All states and conditions by him have been sung;
All passions and humours were rais'd by his pen;
He could soar with the eagle, and sing with the wren.
Come away, &c.
To praise him, ye Fairies, and Genii repair,
He knew where ye haunted, in earth or in air:
No phantom so subtle could glide from his view,
The wings of his fancy were swifter than you.
Come away! Come away!
His Genius calls—you must obey.

Sung by Mr. DODD, in the Character of Sparkish.

TELL not me of the roses and lilies,
Which tinge the fair cheek of your Phillis,
Tell not me of the dimples and eyes,
For which silly Corydon dies:
Let all whining lovers go hang,
My heart would you hit,
Tip your arrow with wit,
And it comes to my heart with a twang, twang.
And it comes to my heart with a twang.
I am rock to the handsome and pretty,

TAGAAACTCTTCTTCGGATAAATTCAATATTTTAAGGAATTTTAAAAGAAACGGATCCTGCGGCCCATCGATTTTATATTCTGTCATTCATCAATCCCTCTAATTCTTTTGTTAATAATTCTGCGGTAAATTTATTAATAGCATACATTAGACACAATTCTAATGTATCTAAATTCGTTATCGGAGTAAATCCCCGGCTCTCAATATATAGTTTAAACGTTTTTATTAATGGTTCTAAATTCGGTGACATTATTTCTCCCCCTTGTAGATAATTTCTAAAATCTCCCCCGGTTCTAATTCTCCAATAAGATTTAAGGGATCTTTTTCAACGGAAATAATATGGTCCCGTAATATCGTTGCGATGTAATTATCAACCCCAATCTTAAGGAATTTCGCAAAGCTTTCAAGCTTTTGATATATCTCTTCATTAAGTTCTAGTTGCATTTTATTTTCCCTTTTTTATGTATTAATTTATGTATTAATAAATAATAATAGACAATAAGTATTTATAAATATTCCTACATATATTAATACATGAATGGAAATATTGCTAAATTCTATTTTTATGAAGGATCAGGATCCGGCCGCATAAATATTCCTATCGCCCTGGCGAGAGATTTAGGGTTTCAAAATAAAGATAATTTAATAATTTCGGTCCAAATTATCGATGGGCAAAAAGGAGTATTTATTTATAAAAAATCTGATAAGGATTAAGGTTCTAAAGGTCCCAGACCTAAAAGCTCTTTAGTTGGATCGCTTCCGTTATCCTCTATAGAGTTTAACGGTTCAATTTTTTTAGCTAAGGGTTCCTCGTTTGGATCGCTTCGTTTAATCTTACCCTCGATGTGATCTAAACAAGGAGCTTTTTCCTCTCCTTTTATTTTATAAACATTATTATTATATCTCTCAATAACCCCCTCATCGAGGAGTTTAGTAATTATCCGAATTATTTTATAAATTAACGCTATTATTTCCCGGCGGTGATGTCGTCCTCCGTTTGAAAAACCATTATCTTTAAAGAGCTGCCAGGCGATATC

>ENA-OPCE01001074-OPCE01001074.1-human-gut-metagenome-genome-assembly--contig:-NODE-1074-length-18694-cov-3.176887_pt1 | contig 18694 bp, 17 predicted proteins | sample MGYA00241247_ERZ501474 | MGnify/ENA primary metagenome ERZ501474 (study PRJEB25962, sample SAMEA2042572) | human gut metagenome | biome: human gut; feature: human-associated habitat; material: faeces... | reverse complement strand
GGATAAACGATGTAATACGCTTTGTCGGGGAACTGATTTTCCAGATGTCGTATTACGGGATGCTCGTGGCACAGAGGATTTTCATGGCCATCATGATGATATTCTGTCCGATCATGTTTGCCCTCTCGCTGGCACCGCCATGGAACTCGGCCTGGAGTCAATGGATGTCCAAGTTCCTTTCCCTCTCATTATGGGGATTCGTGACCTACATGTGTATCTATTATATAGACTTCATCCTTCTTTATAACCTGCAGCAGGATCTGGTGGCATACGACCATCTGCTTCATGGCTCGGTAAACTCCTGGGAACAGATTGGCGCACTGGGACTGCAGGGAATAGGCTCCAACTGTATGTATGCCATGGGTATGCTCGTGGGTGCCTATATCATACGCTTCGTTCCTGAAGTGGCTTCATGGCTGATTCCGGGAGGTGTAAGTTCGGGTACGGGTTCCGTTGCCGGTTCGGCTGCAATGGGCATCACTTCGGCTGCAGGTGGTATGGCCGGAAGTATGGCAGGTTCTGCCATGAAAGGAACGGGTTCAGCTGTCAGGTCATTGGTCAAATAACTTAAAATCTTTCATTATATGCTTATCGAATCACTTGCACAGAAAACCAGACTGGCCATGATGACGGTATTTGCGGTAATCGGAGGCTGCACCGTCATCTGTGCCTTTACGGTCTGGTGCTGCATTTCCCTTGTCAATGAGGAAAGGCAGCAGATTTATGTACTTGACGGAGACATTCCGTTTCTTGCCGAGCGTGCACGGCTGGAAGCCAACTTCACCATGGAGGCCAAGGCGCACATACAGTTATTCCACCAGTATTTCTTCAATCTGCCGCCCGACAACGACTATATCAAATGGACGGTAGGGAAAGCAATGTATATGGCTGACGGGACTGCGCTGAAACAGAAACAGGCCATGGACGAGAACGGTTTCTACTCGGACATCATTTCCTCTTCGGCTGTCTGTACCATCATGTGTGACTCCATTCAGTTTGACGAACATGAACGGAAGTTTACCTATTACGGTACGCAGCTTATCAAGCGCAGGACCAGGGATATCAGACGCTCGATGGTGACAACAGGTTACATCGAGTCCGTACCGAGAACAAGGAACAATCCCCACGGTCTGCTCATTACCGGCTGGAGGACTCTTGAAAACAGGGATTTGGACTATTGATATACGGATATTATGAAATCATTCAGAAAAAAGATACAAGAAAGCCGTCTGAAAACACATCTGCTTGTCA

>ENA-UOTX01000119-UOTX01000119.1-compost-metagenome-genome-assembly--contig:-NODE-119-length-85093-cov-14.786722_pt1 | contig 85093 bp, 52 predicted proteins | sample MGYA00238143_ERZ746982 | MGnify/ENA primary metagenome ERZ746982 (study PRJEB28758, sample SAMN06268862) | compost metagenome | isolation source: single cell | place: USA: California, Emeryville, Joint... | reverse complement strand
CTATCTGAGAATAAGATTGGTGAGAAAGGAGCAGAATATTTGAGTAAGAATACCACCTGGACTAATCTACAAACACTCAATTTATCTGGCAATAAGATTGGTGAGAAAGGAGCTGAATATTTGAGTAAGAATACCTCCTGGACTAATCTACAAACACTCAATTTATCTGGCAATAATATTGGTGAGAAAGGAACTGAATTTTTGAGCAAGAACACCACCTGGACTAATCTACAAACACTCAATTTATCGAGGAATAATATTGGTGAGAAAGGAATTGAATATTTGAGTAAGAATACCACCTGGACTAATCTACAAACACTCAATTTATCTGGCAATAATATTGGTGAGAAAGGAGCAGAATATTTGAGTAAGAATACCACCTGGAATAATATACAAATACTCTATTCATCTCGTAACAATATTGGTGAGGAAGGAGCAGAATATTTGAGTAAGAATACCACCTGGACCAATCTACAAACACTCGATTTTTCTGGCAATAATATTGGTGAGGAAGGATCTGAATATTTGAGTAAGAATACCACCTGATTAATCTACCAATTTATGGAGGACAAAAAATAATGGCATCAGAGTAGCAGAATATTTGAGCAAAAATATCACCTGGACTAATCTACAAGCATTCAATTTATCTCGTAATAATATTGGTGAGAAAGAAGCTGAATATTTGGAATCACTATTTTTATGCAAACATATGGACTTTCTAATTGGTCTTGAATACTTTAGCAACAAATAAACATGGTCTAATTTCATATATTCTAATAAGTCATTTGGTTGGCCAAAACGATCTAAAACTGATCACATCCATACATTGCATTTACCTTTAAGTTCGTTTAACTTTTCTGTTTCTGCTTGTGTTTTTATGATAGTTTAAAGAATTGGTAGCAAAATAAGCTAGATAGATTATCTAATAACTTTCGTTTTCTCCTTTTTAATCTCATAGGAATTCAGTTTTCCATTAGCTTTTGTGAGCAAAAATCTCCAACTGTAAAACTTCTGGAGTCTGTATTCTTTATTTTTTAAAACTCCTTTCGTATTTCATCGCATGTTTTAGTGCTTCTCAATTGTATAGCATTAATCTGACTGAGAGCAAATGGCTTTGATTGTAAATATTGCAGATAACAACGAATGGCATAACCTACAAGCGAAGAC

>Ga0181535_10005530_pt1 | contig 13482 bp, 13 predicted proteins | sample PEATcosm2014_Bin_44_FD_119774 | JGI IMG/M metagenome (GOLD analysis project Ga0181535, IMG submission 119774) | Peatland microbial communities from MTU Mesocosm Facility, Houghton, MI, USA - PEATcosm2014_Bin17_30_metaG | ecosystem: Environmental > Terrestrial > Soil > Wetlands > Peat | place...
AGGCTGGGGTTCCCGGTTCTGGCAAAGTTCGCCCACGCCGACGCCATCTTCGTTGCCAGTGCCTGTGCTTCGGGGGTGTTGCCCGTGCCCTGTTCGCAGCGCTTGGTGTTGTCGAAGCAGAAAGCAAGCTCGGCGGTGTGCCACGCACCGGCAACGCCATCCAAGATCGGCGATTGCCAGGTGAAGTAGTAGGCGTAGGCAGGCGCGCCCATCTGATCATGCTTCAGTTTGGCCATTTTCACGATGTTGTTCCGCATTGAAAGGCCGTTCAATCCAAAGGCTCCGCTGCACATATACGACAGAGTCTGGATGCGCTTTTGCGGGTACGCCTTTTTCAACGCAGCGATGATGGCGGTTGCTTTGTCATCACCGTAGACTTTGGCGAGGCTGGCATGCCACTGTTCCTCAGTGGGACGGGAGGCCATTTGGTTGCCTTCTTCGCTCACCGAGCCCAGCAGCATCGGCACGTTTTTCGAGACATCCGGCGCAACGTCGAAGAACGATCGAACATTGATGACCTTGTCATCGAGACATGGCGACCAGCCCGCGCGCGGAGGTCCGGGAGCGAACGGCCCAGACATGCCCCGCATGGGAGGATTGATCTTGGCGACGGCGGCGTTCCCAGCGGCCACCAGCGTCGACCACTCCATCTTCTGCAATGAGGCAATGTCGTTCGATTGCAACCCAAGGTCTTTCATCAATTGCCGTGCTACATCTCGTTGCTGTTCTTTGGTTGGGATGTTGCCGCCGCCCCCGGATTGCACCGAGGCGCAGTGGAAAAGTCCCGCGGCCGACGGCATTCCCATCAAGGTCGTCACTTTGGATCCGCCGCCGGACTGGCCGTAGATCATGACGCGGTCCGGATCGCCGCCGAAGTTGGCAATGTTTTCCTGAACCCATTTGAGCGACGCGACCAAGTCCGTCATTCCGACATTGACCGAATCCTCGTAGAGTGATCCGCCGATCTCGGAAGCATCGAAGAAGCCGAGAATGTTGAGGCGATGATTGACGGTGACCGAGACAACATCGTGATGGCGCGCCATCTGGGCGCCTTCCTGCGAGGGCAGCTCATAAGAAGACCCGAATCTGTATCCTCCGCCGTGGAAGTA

Can only be touch'd by the witty;
And beauty will ogle in vain,
The way to my heart's thro' my brain.
Let all whining lovers go hang,
We Wits, you must know,
Have two strings to our bow,
To return them their darts with a twang, twang.
To return them the darts with a twang.

Sung by Mr. BANNISTER in the Character of Merlin.

IF pure are the springs of the fountain,
As purely the river will flow,
If noxious the stream from the mountain,
It poisons the valley below:
So of vice, or of virtue, possest,
The throne makes the nation,
Thro' ev'ry gradation,
Or wretched, or blest.

Sung by Mrs. BADDELEY, in the Character of Urganda.

WHAT is knowledge, and beauty, and power,
Or what is my magical art?
Can I for a day, for an hour,
Have beauty to make the youth kind,
Have pow'r o'er his mind,
Or knowledge to warm his cold heart?
O! no—a weak boy all my magic disarms,
And I sigh all the day with my power and my charms.

Sung by Mrs. ABINGTON, in the Character of Fatima,

HITHER, all my spirits bend,
With your magic powers attend,
Chase the mists that cloud his mind:
Music melt the frozen boy,
Raise his soul to love and joy;
Dullness makes the heart unkind.

Sung by Miss ROGERS, in the Character of Cupid.

O! Why will you call me again,
'Tis in vain, 'tis in vain;
The pow'rs of a god
Cannot quicken this clod,
Alas!—it is labour in vain: